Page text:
Monday, May 29, 2017

Reads for Writers: inGenius: A Crash Course on Creativity by Tina Seelig

From Kate’s Writing Crate…

          Creativity is essential for writers. In her book inGenious: A Crash Course on Creativity, Tina Seelig gives readers or, as she calls artists of all types, noticers great insights including:

“Mastering the ability to reframe problems is an important tool for increasing your imagination because it unlocks a vast array of solutions.” (page 19)

“You, too, can spark a revolution by looking at the problems you face from different perspectives.” (page 23)

“Connecting unexpected people, places, objects, and ideas provides a huge boost to your imagination. You can practice this skill by using provocative metaphors, interacting with those outside your normal circles, building on existing ideas, and finding inspiration in unlikely places.” (page 46)

“Scientists and artists of all types are the world “noticers.” They are trained to pay attention and to communicate what they see and experience to the rest of us.” (page 75)

“…the most salient thing [the students] learned from this intense experience is that by opening your eyes, paying attention, and asking a lots of questions, there are remarkable things to see around every corner.” (page 76)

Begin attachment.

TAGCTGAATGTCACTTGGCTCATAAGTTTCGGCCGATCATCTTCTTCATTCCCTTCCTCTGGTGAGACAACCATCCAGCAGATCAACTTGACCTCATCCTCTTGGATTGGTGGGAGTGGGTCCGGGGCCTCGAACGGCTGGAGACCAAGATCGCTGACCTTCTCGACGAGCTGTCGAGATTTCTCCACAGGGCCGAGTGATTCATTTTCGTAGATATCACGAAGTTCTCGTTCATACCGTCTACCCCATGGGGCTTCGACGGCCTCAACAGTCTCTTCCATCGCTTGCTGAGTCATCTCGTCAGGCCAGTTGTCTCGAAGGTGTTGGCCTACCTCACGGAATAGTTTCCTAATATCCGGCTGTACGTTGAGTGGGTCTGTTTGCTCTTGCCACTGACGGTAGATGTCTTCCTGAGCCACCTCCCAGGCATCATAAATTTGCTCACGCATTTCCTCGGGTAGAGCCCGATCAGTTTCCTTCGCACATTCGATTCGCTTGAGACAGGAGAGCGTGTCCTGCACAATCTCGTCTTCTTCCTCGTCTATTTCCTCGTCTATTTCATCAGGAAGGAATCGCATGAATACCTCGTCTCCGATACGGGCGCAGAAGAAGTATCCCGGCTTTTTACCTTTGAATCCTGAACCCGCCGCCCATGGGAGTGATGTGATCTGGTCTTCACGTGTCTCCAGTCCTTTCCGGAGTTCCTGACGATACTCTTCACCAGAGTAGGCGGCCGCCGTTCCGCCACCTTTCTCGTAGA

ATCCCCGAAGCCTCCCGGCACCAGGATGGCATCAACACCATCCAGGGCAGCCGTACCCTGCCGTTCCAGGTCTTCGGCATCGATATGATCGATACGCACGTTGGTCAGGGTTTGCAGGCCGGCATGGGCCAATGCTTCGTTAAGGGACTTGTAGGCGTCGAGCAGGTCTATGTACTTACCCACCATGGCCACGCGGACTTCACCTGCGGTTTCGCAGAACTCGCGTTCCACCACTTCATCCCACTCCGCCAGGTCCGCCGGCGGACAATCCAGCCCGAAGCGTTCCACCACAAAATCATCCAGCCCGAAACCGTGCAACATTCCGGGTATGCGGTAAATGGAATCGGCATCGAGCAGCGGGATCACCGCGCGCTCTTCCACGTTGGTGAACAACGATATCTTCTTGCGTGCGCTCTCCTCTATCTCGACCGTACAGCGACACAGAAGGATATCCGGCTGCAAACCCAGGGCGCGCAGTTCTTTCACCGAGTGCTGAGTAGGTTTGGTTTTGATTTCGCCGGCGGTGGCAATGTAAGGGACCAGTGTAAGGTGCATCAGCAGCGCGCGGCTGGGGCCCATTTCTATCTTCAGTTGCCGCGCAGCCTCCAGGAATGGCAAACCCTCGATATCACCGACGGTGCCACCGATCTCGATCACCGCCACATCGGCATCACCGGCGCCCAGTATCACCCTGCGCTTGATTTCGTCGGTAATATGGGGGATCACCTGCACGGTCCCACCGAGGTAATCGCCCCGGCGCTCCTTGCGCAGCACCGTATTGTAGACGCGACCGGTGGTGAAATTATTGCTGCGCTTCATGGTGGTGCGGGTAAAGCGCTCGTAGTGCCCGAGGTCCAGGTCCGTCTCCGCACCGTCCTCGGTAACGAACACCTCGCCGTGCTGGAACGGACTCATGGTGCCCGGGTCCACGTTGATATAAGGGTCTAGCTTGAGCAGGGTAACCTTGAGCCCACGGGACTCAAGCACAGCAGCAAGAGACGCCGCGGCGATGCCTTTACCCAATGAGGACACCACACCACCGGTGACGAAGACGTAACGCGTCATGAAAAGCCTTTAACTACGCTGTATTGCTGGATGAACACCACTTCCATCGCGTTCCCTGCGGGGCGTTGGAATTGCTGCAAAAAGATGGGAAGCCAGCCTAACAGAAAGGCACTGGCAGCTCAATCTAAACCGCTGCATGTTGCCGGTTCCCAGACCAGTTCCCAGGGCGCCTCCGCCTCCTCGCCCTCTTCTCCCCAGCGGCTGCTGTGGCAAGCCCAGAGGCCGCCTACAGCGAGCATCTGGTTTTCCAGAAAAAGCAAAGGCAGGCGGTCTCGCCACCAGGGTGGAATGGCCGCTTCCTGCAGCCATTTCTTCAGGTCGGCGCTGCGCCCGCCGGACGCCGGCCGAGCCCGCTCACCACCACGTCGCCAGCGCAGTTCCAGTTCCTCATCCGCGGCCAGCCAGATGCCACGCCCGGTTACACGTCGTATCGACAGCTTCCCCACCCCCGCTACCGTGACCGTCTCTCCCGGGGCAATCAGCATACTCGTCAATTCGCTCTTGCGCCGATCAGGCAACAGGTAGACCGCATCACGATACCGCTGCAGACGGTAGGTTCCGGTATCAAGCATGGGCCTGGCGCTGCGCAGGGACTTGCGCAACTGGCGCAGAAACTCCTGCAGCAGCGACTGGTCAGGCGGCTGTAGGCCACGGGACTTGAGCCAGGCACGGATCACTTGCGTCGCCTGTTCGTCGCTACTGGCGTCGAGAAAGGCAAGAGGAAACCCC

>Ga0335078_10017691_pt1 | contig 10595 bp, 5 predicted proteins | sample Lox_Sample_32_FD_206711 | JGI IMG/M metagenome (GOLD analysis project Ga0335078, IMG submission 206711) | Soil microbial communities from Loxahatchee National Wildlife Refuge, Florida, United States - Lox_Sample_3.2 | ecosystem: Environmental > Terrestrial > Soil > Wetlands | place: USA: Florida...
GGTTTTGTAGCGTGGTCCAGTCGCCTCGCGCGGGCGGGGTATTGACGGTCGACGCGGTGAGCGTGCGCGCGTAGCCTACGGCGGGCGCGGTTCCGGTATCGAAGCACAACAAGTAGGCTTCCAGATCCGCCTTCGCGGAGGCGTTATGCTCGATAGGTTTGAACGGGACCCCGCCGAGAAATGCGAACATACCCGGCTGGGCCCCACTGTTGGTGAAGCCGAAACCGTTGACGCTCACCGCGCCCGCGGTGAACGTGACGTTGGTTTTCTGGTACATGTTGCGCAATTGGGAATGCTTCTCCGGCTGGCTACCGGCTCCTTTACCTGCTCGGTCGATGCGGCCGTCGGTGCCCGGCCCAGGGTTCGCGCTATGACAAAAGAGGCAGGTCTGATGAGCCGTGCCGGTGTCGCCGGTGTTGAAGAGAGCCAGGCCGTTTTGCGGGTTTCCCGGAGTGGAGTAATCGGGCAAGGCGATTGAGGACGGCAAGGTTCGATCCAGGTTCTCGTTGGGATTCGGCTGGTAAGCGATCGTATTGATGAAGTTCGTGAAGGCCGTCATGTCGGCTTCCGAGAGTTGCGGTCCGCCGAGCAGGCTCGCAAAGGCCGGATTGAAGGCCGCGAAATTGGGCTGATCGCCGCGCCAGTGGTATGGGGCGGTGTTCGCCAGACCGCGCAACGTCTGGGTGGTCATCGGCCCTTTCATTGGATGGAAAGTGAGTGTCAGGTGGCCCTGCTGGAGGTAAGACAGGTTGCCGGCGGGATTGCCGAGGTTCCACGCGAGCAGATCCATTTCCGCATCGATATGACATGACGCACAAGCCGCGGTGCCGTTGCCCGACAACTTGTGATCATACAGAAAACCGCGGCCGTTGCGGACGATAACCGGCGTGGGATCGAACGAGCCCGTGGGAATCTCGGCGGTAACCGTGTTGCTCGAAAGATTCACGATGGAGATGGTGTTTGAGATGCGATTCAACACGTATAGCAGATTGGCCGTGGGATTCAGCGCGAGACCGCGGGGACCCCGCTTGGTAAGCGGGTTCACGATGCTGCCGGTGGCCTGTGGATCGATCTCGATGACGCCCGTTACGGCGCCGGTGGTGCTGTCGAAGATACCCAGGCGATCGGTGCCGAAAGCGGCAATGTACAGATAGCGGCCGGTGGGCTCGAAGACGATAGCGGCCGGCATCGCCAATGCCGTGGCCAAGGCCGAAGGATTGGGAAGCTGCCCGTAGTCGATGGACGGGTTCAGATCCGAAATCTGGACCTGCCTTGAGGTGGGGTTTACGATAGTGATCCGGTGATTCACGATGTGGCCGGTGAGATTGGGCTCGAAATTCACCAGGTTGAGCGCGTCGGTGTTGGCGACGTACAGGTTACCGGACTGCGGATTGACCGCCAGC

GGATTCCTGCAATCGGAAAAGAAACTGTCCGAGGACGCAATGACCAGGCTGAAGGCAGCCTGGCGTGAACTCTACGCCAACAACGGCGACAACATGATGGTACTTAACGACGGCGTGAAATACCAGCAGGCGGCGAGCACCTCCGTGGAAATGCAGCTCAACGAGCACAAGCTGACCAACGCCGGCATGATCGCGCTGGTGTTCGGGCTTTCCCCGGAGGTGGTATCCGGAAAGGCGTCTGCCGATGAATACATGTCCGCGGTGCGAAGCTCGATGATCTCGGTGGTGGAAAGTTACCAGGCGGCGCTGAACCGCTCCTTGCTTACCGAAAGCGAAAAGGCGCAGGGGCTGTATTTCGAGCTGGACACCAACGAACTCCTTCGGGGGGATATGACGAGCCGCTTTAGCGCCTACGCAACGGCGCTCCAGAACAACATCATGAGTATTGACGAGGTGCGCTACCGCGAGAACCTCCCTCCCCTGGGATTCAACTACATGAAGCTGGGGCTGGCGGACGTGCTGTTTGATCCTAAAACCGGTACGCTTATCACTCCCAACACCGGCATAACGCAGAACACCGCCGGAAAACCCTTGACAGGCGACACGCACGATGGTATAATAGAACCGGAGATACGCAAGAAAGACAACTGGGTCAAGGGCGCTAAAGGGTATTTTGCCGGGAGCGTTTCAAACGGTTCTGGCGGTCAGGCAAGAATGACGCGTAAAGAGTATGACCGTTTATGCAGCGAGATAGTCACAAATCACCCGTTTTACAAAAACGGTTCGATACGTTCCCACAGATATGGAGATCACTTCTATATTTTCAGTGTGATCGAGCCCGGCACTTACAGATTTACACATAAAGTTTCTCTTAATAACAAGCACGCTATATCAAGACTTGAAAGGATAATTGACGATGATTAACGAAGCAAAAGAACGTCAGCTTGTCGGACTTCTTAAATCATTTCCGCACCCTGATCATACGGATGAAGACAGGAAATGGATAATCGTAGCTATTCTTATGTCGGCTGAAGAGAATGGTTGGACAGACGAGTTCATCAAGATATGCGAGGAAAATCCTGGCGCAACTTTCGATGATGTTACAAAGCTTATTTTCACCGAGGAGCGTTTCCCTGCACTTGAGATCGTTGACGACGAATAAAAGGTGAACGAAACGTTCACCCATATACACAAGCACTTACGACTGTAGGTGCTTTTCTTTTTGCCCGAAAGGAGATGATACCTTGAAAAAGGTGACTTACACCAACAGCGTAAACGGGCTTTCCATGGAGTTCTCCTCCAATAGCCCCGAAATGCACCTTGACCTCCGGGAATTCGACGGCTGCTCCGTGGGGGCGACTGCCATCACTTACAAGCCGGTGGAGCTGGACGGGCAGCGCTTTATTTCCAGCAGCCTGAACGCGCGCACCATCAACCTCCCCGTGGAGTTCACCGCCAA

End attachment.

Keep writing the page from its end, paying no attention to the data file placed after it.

“Focused observation is a powerful way to acquire valuable knowledge about the world. That knowledge is the starting point for all your creative endeavors because it provides rich fuel for your imagination.” (page 32-83)

“If you live and work in an environment that is stimulating, then your mind is open to fresh, new ideas.” (page 102)

“I eventually realized I that I putting off writing on purpose. It was creative procrastination!” (page 105)

          However, my favorite part of this book is the opening chapter discussing the “hardest exam in the world. It required both a breadth of knowledge and a healthy dose of imagination.” (page 4)

          It’s a “…‘one-word exam.’ The Essay, as it was called, was both anticipated and feared by applicants. They each flipped over a piece of paper at the same time to reveal a single word...The challenge was to craft an essay in three hours inspired by that single word.”  (page 3)

          “…This challenge reinforces the fact that everything—every single word—provides an opportunity to leverage what you know to stretch your imagination.” (page 3)

          What a great exam—especially for writers! I’m going to randomly open a dictionary with my eyes closed and point to a word. Then I am going to write an essay in three hours. Why not? I’ll be writing for hours this week in my notebook. I may as well use a writing prompt that will challenge me like this one.

          Take the one-word test. See what you know and notice.

Word count for the week of May 21-27 was 11,431.

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